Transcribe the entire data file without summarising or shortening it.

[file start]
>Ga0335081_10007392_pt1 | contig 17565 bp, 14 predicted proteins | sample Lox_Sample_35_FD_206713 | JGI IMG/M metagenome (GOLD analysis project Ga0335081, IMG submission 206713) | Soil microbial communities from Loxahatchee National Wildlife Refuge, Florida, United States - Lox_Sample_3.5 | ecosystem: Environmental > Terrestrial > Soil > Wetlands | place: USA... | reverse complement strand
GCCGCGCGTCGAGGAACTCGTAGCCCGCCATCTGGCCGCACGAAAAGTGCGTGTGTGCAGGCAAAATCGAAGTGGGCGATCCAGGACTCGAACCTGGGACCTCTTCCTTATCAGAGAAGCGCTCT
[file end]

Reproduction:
>Ga0335081_10007392_pt1 | contig 17565 bp, 14 predicted proteins | sample Lox_Sample_35_FD_206713 | JGI IMG/M metagenome (GOLD analysis project Ga0335081, IMG submission 206713) | Soil microbial communities from Loxahatchee National Wildlife Refuge, Florida, United States - Lox_Sample_3.5 | ecosystem: Environmental > Terrestrial > Soil > Wetlands | place: USA... | reverse complement strand
GCCGCGCGTCGAGGAACTCGTAGCCCGCCATCTGGCCGCACGAAAAGTGCGTGTGTGCAGGCAAAATCGAAGTGGGCGATCCAGGACTCGAACCTGGGACCTCTTCCTTATCAGAGAAGCGCTCT